Max De Pree, in his book Leaders Without Power, addresses authenticity: “Vital organiza­tions don’t grant their members authenticity, they acknowledge that people come already wrapped in authentic humanness. When an organization truly acknowledges the a priori au­thenticity of each person and acts accordingly, how many ways open up for people to reach their potential!”14

Authentic leaders in certain companies understand this vital relationship. It might be help­ful to look at a list of the Top Authentic Leaders. Seems that people like “Lists Of The Top (You Name It). Well, there isn’t any list of the Top Authentic Leaders. This didn’t get press because authentic leaders are hard to find. We have a suggestion for how we might find au­thentic leaders. Take a look at a list of The Best Companies To Work For. Compiled by Robert Levering’s Great Places To Work Institute. Here are the Top 20 US and UK Compa­nies (Table 1.2.):

We should look at the leaders in these companies to find Authentic Leaders. “A company doesn’t become a Great Place to Work® by accident. It is the result of the attitudes and actions of a management that seeks to develop trust and co-operation. Good workplaces are not just about tangible staff benefits. The culture counts, too.”15

Look at the Organizational Culture statement of SAS “If you treat employees as if they make a difference to the company, they will make a difference to the company. That’s been the employee-focused philosophy behind SAS’ corporate culture since the company’s found­ing in 1976. At the heart of this unique business model is a simple idea: satisfied employees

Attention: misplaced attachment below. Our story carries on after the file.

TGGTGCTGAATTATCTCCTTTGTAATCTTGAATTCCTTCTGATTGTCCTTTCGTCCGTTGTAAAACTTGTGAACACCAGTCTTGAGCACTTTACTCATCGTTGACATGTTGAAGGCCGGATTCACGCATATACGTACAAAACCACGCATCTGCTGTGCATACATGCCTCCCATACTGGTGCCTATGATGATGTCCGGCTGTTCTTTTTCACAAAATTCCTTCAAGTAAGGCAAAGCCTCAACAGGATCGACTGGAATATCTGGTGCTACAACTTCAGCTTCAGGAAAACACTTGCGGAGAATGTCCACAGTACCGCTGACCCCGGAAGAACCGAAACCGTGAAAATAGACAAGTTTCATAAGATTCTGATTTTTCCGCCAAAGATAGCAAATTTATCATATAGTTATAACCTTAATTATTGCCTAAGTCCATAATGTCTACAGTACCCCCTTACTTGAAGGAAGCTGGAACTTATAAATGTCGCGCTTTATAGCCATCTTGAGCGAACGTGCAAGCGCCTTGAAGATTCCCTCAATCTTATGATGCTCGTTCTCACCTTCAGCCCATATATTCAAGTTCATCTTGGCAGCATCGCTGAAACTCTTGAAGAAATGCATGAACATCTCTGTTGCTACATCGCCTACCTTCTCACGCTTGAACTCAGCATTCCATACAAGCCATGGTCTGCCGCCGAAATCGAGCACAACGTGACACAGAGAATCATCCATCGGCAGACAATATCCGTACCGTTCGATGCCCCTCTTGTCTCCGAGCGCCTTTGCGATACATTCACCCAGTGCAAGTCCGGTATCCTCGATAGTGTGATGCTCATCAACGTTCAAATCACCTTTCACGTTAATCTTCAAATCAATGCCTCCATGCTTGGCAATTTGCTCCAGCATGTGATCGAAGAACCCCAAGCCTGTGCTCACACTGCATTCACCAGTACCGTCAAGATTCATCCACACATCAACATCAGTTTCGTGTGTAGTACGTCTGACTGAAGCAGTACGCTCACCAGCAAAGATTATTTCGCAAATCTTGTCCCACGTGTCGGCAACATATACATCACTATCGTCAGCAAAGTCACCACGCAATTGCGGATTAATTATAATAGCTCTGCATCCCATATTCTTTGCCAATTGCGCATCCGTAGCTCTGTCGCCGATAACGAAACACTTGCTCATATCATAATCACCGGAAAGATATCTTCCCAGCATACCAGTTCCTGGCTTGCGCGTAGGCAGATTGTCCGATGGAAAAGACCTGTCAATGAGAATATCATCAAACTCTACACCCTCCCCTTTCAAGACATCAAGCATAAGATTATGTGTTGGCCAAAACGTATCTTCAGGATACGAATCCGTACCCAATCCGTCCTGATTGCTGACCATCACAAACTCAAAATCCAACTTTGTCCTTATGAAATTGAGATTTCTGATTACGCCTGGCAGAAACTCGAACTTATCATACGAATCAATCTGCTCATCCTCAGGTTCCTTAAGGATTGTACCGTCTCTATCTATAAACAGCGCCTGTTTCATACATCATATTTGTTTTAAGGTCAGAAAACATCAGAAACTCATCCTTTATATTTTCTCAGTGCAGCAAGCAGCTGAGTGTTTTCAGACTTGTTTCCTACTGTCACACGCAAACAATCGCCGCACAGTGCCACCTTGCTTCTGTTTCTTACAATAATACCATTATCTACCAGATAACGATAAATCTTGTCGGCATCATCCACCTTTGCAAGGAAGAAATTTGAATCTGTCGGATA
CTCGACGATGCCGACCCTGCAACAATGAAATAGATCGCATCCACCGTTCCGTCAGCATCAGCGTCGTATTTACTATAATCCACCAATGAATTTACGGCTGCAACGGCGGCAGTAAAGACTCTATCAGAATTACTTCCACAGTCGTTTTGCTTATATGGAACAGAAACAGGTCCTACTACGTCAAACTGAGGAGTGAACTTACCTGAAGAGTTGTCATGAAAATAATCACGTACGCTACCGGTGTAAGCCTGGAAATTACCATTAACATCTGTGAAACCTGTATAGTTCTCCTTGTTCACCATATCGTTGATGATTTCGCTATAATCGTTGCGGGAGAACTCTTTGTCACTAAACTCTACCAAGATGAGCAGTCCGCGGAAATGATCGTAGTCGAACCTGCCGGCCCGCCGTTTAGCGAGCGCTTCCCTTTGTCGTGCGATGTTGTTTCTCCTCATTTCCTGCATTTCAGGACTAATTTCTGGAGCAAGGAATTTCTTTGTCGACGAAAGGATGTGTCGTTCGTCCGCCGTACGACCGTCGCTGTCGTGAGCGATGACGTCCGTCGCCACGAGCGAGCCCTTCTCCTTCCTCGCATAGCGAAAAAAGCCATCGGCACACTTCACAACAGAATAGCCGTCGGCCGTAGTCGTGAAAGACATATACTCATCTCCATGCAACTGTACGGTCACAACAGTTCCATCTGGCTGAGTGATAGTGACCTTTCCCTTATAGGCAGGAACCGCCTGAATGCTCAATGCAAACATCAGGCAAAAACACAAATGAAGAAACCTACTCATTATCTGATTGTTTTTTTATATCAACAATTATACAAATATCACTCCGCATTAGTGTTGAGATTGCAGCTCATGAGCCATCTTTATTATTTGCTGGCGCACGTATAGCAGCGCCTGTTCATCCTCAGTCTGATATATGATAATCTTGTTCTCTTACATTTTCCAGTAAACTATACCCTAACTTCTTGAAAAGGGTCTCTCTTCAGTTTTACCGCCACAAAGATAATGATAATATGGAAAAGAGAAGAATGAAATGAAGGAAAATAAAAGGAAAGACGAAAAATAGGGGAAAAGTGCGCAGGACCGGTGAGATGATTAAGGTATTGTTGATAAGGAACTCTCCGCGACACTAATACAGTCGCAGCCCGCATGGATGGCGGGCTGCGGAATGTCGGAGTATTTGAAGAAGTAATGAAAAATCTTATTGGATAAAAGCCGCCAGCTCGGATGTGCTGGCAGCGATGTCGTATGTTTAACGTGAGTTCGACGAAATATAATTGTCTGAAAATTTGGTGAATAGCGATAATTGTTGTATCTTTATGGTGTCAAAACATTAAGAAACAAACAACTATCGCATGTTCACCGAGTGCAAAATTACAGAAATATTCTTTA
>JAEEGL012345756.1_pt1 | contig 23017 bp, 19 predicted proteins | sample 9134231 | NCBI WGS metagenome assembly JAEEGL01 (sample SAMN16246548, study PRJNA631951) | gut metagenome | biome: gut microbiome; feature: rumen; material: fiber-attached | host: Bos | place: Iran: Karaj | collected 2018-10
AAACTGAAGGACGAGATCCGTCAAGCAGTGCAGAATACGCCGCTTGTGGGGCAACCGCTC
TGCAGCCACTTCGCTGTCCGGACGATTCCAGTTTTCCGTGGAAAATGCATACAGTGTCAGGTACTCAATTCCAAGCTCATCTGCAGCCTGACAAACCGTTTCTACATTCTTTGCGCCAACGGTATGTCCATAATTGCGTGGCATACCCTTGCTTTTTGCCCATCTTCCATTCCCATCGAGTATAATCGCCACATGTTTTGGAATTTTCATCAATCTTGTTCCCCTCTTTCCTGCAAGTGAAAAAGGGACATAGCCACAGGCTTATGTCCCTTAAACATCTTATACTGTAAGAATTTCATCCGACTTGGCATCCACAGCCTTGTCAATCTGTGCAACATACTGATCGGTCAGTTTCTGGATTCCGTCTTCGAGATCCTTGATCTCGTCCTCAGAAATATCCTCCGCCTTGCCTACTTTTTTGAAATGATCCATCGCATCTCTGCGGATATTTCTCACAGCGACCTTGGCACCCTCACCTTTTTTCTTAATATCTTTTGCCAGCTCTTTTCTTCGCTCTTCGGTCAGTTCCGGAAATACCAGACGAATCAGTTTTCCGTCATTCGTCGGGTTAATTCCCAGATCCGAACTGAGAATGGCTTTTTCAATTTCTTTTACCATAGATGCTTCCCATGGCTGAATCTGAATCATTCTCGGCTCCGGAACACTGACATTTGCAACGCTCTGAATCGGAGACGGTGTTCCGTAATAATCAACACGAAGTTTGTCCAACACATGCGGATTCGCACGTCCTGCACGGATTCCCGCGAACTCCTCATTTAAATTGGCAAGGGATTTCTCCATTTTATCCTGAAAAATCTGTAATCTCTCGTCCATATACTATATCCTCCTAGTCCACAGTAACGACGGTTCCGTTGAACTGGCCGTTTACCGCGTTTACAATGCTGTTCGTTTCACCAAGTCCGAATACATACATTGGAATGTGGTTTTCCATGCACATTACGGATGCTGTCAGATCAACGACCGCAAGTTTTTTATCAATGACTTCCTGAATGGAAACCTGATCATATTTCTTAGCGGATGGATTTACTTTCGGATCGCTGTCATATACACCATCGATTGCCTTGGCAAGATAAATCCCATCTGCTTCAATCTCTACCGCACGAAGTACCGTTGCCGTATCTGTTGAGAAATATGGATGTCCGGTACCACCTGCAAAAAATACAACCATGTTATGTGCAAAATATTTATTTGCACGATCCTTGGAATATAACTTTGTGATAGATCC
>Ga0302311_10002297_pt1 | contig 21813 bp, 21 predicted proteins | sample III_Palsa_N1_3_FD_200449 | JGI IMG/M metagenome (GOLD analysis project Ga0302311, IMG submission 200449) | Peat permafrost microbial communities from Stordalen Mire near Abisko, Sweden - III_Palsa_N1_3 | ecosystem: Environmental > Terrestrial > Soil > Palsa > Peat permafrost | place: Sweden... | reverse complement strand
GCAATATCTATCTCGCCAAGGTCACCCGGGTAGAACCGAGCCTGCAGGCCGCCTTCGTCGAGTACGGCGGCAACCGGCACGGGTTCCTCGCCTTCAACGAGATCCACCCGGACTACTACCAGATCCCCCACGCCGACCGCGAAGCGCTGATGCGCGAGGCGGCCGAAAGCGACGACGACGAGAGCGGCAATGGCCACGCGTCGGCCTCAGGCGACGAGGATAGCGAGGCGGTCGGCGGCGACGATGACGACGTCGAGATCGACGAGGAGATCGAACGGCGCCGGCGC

Abbildung in dieser Leseprobe nicht enthalten

create satisfied customers. From managers who work on projects alongside their staff mem­bers, to flexible scheduling that allows employees to work hard and play hard on the job, the environment at SAS is designed to enable employees to do great work and to have a life out­side of work, as well.16

It is also interesting to note that there aren’t many Fortune 500 companies on this List. Why don’t more big companies appear on this list? Because these organizations can’t seem to de­velop leaders that understand the vital relationships they need to develop with people and cus­tomers, and to inspire and align a compelling organizational culture.

Take our short test in Appendix 1 to see how your company rates as an Enlightened 21st Century Organization.

Profile Of The 21st Century Leader

While leadership is always important to corporate performance, there is a growing realization that effective leaders with integrity are absolutely crucial to successfully navigating the New Economy of the 21st Century. In addition there is also a growing realization that the charac­teristics of the Leader of the 21st century are dramatically different than the leader of the past, even the recent past.

Command and control is out, organizations are getting flatter, the competitive landscape is chaotic, people are looking for meaningful work, customers are in control, these and more de­mands are being placed on today’s leaders. Transition to the New Economy are frequently compared to movement to the Industrial Economy, the Information Economy, but the breadth of developments and changes in the New Economy are so dramatic that there is little prece­dent.